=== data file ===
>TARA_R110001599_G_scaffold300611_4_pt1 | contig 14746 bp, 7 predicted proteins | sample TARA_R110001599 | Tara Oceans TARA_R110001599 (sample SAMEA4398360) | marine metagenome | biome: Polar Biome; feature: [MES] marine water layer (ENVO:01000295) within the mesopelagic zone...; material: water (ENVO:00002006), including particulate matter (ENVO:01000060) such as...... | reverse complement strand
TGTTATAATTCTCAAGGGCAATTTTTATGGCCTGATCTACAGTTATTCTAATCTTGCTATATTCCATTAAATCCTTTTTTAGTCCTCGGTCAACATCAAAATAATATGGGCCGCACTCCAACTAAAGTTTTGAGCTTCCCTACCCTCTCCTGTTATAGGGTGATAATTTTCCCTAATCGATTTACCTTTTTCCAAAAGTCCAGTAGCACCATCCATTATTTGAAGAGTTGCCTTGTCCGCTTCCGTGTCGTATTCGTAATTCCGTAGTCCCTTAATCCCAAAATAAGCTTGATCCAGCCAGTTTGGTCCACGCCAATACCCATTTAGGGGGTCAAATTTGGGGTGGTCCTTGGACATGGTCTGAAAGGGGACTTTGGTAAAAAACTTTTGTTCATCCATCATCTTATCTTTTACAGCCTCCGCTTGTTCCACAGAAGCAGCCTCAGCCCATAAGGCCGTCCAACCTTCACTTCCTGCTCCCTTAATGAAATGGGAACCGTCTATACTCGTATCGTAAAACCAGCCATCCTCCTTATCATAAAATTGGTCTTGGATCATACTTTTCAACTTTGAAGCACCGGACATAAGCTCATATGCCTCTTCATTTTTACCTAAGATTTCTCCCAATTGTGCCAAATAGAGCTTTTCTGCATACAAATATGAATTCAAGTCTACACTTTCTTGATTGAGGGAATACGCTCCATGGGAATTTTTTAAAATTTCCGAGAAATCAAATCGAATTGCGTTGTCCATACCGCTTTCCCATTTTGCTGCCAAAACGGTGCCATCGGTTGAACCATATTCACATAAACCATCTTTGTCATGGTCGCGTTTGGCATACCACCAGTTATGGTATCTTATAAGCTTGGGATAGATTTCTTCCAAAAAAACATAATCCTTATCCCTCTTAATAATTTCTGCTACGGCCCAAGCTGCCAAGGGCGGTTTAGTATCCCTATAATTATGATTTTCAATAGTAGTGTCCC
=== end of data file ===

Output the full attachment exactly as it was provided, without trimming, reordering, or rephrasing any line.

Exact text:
>TARA_R110001599_G_scaffold300611_4_pt1 | contig 14746 bp, 7 predicted proteins | sample TARA_R110001599 | Tara Oceans TARA_R110001599 (sample SAMEA4398360) | marine metagenome | biome: Polar Biome; feature: [MES] marine water layer (ENVO:01000295) within the mesopelagic zone...; material: water (ENVO:00002006), including particulate matter (ENVO:01000060) such as...... | reverse complement strand
TGTTATAATTCTCAAGGGCAATTTTTATGGCCTGATCTACAGTTATTCTAATCTTGCTATATTCCATTAAATCCTTTTTTAGTCCTCGGTCAACATCAAAATAATATGGGCCGCACTCCAACTAAAGTTTTGAGCTTCCCTACCCTCTCCTGTTATAGGGTGATAATTTTCCCTAATCGATTTACCTTTTTCCAAAAGTCCAGTAGCACCATCCATTATTTGAAGAGTTGCCTTGTCCGCTTCCGTGTCGTATTCGTAATTCCGTAGTCCCTTAATCCCAAAATAAGCTTGATCCAGCCAGTTTGGTCCACGCCAATACCCATTTAGGGGGTCAAATTTGGGGTGGTCCTTGGACATGGTCTGAAAGGGGACTTTGGTAAAAAACTTTTGTTCATCCATCATCTTATCTTTTACAGCCTCCGCTTGTTCCACAGAAGCAGCCTCAGCCCATAAGGCCGTCCAACCTTCACTTCCTGCTCCCTTAATGAAATGGGAACCGTCTATACTCGTATCGTAAAACCAGCCATCCTCCTTATCATAAAATTGGTCTTGGATCATACTTTTCAACTTTGAAGCACCGGACATAAGCTCATATGCCTCTTCATTTTTACCTAAGATTTCTCCCAATTGTGCCAAATAGAGCTTTTCTGCATACAAATATGAATTCAAGTCTACACTTTCTTGATTGAGGGAATACGCTCCATGGGAATTTTTTAAAATTTCCGAGAAATCAAATCGAATTGCGTTGTCCATACCGCTTTCCCATTTTGCTGCCAAAACGGTGCCATCGGTTGAACCATATTCACATAAACCATCTTTGTCATGGTCGCGTTTGGCATACCACCAGTTATGGTATCTTATAAGCTTGGGATAGATTTCTTCCAAAAAAACATAATCCTTATCCCTCTTAATAATTTCTGCTACGGCCCAAGCTGCCAAGGGCGGTTTAGTATCCCTATAATTATGATTTTCAATAGTAGTGTCCC